In an effort to improve Kenya’s counter-terrorism operation, the US has promised to send eight drones as part of a 40+ million dollar military aid package to the African nation. The package is part of the ongoing efforts by the US to curb the power of suspected Islamist terror cells around the Middle East and Africa.
“This assistance will improve the tactical effectiveness and operational reach of the Kenyan National Defence Forces engaged in CT (counter-terrorism) operations against al Shabaab in Somalia,” the Wall Street newspaper quoted a Pentagon document as saying.
The Kenyan military aid package is part of a larger counter-terrorism initiative aimed at tackling Islamic militant groups such as Al-Qaeda and Al-Shabaab militants in the region. The aid promises to deliver trucks, communications gear and rifles to Burundi, Djibouti and Uganda.
The drone is known as ‘Raven,’ and unlike the Predator drones, the Raven possess no offensive capabilities. The primary use of these hand-launched drones is reconnaissance, as it is mounted with infrared surveillance and real-time colour imagery, and a self-guiding GPS navigational system. The craft is meant to identify potential targets for the military, allowing them to spot the movements of suspected terror groups and neutralize them before they pose a threat.
Drones have gained notoriety for their widespread use in places such as Afghanistan and Pakistan. Over the past decade there have been several recorded instances where drone strikes had been carried out on civilian targets, mistaking them for enemy combatants. The use of drones with offensive capabilities has been met with disapproval by many people, mainly due to the fact that there have been so many civilian casualties as a result of the strikes.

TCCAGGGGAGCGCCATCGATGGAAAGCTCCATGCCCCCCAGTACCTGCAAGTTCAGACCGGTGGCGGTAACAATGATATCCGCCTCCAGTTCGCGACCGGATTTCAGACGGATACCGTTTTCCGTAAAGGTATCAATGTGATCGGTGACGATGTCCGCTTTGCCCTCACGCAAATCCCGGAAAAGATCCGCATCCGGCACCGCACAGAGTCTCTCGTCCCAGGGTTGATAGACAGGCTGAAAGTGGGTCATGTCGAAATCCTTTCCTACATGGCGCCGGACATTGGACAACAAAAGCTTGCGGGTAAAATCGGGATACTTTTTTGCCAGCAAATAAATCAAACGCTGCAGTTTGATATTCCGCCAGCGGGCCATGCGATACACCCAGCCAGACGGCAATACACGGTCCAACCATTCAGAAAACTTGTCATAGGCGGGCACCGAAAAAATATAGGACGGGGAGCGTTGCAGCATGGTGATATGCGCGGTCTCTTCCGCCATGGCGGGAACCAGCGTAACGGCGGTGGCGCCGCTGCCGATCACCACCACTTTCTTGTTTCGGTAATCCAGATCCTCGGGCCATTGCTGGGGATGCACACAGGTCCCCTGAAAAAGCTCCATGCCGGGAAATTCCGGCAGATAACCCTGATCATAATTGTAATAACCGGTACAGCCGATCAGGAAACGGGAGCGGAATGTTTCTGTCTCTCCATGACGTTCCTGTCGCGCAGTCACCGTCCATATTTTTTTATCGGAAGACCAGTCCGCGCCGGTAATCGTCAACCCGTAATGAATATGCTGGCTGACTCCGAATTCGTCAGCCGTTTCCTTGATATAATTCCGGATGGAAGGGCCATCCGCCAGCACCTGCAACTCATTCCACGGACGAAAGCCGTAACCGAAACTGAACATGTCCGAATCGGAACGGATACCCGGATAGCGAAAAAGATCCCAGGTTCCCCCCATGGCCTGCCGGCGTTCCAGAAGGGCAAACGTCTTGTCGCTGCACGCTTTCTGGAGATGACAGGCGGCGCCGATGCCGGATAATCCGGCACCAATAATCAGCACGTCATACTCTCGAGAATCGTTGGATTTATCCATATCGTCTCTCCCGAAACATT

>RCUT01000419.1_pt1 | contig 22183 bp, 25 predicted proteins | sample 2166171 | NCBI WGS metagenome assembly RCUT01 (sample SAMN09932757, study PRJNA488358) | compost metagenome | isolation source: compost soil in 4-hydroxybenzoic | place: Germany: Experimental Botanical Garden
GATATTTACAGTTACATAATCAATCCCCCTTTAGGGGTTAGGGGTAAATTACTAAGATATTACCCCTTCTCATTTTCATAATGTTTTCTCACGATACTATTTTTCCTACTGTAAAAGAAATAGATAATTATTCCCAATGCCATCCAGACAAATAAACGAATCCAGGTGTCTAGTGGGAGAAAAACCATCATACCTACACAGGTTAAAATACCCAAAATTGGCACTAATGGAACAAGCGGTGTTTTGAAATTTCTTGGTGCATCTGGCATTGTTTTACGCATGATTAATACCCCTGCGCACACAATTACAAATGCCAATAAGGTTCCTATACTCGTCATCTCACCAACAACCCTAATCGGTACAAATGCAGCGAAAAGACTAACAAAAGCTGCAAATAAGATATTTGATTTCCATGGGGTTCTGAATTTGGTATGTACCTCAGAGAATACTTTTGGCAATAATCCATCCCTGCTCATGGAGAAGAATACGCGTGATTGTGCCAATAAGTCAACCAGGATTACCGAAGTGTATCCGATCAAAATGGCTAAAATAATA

The sale of the Ravens to countries other than the US is nothing new. Last year the US delivered four Ravens to Uganda and Burundi in their efforts to crack down on local terror cells. The company which produces the drones, AeroVironmentInc, sells the unarmed drone to 18 different countries. By giving the Ravens to the governments of potential ‘extremist hotbeds,’ the US can begin decreasing their presence in those regions whilst maintaining an effective suppression on their enemies. By placing the fight in the hands of the nations which host these hotbeds, the US could save themselves both the money and the manpower in a global conflict that has seen the military budget severely strain the US economy.